Thursday, December 6, 2012

...sometimes a detour is the path


...so I trust. Sort of.

Don't ask what the world needs.
Ask what makes you come alive, and go do it.
Because what the world needs is people who have come alive.
Howard Thurman


From the Wiki: "A curator (from Latin: curare meaning "take care") is a manager or overseer. Traditionally, a curator or keeper of a cultural heritage institution (e.g., gallery, museum, library or archive) is a content specialist responsible for an institution's collections and involved with the interpretation of heritage material. The object of a traditional curator's concern necessarily involves tangible objects of some sort, whether it be artwork, collectibles, historic items or scientific collections. More recently, new kinds of curators are emerging: curators of digital data objects and biocurators."

My goal was to become a curator. I had hoped to follow my B.F.A./Architectural Interiors from the University of Georgia with a masters in art history. Later, after gaining on-the-job experience, a doctorate. Yep, that was the plan. Didn't quite turn out as imagined.

Then I read that, in Scotland, the term "curator" means the guardian of a child. So it seems I've curated unawares for decades. As a parent, as a citizen, as a fellow human, I have the privilege and responsibility to maintain my cultural heritage. I archive memories through photographs, journals, conversations. And as all good curators, I strive for truth, not sensationalism or revisionist history. When I encounter other cultures, I try to build bridges, to honor differences. It would seem my deepest desires have guided me unawares in my "every-days". You can call me "curator".

Here's to the active waiting and listening of Advent. And gratitude.

"The Moments of My High Resolve" from For the Inward Journey by Howard Thurman

Keep fresh before me the moments of my high resolve.
Despite the dullness of the days that pass, if I search with due diligence,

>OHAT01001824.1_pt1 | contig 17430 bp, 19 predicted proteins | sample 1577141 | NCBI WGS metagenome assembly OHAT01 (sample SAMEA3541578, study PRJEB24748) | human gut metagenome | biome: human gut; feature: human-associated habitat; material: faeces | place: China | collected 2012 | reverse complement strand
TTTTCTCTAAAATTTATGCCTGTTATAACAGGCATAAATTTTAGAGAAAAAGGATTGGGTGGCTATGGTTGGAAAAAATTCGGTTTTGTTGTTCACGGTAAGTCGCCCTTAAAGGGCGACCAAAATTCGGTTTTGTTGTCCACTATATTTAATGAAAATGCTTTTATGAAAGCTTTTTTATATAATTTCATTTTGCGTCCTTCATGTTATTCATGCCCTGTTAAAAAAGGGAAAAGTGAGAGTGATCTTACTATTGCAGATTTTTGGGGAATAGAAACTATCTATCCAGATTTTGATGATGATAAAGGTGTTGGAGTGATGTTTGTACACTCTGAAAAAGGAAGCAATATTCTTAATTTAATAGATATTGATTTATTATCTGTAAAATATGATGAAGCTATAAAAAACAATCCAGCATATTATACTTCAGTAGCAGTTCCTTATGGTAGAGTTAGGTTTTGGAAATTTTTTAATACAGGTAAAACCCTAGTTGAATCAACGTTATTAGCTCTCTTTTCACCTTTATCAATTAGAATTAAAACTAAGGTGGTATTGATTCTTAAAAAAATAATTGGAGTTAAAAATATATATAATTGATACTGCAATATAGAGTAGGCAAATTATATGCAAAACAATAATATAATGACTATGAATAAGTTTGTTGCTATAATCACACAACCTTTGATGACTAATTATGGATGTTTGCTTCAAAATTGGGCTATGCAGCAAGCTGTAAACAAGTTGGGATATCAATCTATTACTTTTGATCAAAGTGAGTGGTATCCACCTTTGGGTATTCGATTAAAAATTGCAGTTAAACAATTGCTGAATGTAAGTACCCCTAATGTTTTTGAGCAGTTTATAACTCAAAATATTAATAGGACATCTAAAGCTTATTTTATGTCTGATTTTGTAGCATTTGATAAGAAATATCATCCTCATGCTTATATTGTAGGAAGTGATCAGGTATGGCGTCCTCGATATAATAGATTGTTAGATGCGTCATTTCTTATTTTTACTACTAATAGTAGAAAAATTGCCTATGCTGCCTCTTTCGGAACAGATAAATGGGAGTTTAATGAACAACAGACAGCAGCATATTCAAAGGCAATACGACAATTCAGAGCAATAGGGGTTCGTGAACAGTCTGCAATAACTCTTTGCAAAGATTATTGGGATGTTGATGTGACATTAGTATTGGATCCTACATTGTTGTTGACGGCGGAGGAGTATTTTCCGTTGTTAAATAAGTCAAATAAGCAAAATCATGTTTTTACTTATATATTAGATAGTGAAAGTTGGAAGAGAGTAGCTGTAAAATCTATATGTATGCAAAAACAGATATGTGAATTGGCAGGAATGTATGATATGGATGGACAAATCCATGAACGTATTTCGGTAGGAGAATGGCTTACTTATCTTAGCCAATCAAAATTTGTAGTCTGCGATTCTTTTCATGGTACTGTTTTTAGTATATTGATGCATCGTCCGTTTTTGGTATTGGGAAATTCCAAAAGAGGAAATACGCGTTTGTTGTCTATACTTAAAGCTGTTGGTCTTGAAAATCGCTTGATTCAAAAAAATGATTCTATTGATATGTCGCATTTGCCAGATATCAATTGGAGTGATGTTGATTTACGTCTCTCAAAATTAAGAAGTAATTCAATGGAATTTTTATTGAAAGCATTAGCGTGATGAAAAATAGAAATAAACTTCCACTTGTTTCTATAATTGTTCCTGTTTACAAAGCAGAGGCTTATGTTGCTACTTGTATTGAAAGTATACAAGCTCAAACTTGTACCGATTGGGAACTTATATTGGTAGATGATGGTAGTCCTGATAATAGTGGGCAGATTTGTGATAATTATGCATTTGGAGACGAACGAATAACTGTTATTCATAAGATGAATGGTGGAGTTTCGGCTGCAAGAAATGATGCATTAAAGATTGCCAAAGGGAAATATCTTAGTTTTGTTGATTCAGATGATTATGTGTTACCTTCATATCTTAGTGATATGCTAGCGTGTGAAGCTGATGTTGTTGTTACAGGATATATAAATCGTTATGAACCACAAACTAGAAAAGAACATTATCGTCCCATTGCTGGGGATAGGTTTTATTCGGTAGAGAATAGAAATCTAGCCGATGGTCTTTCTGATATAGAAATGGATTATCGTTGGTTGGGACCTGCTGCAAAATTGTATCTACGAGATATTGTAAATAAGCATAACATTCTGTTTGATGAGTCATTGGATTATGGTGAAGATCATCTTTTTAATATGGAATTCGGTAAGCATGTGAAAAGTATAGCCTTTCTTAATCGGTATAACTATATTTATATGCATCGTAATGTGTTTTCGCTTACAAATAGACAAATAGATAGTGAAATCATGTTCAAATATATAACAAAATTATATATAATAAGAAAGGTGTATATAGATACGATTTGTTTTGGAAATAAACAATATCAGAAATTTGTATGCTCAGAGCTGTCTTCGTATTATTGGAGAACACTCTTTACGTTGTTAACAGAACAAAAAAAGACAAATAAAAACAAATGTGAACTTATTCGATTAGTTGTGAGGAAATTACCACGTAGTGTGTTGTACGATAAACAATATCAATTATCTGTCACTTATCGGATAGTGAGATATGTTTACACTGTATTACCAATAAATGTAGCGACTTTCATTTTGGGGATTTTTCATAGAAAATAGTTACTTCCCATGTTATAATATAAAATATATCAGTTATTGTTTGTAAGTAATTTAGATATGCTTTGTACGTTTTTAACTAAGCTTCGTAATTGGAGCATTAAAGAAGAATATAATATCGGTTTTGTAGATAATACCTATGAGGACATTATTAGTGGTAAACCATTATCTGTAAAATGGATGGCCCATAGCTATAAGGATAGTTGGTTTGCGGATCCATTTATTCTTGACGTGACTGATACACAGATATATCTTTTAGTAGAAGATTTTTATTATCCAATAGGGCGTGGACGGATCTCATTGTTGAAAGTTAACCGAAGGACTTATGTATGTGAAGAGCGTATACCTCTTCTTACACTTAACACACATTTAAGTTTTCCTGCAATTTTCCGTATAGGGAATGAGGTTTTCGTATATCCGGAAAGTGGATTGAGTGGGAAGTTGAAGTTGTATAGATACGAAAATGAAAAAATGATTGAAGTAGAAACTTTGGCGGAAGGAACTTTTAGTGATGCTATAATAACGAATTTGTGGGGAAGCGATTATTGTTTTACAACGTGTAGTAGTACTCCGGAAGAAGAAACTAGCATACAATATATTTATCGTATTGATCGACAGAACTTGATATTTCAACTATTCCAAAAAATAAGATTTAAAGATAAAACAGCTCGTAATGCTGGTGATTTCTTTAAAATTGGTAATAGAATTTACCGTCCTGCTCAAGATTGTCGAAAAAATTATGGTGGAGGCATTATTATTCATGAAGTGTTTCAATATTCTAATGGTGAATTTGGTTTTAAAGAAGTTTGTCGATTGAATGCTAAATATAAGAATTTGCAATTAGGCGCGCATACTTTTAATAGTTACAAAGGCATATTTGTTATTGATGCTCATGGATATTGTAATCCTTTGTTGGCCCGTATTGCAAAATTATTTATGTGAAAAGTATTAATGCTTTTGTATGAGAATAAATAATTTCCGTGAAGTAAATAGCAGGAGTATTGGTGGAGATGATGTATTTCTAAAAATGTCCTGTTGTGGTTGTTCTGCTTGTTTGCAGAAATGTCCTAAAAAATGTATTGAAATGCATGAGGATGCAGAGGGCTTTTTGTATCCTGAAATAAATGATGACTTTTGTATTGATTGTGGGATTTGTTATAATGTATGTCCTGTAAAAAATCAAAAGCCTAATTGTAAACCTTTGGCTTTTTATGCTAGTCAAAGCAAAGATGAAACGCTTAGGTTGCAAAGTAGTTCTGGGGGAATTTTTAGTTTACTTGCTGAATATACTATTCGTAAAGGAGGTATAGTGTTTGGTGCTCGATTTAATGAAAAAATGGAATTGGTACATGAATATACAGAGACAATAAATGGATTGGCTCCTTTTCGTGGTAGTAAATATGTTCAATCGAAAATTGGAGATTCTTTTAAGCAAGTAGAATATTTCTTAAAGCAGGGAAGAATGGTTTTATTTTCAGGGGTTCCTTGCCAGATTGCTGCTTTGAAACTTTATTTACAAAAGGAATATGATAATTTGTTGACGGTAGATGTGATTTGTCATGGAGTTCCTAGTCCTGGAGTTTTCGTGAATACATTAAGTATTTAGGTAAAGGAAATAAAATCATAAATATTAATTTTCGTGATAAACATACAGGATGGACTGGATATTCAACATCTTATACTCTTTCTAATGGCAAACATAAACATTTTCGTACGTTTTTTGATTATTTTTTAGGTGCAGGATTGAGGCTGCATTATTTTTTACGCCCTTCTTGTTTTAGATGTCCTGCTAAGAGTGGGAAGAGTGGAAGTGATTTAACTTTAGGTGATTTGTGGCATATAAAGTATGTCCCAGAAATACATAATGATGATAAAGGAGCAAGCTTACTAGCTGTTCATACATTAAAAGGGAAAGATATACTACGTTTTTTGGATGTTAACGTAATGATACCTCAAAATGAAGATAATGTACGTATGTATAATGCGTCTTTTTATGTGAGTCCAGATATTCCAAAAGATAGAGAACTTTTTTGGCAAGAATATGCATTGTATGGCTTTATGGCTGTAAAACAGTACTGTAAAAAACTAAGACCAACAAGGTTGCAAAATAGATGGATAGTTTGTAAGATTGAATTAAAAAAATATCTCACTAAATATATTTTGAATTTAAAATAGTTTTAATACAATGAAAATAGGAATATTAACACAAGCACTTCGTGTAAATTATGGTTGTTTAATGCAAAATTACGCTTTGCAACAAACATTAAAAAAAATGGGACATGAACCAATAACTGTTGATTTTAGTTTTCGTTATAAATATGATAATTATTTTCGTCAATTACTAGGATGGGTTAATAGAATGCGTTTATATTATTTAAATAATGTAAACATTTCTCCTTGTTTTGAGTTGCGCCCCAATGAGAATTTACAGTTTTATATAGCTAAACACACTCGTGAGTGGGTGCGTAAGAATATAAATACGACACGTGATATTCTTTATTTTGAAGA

I can always find a deposit left by some former radiance.
But I had forgotten.
At the time it was full-orbed, glorious, resplendent.
I was sure that I would never forget.
In the moment of its fullness,
I was sure it would illumine my path for all the rest of my journey.
I had forgotten how easy it is to forget.
There was not intent to betray what seemed so sure at the time.
My response was whole, clean, authentic.
But little by little, there crept into my life the dust and grit of the journey.
Details, lower-level demands, all kinds of cross currents...
nothing momentous, nothing overwhelming, nothing flagrant...
just wear and tear.
If there had been some direct challenge...a clear-cut issue...
I would have fought it to the end, and beyond.
In the quietness of this place, surrounded by the all-pervading Presence of God,
my heart whispers:
Keep fresh before me the moments of my High Resolve,
that in fair weather or in foul, in good times or in tempests,
in the days when darkness and the foe are nameless or familiar,
I may not forget that to which my life is committed.
Keep fresh before me the moments of my high resolve.


2 comments:

Jeannette said...

This is a good sized deep pooled pond of a post!
ironies can be sweet, can't they?
...be carefree and take care...
Jeannette

Celeste Bracewell said...

Can't recall who said this but I like it: "Irony is truth standing on its head to get our attention." Blessings this season, my friend.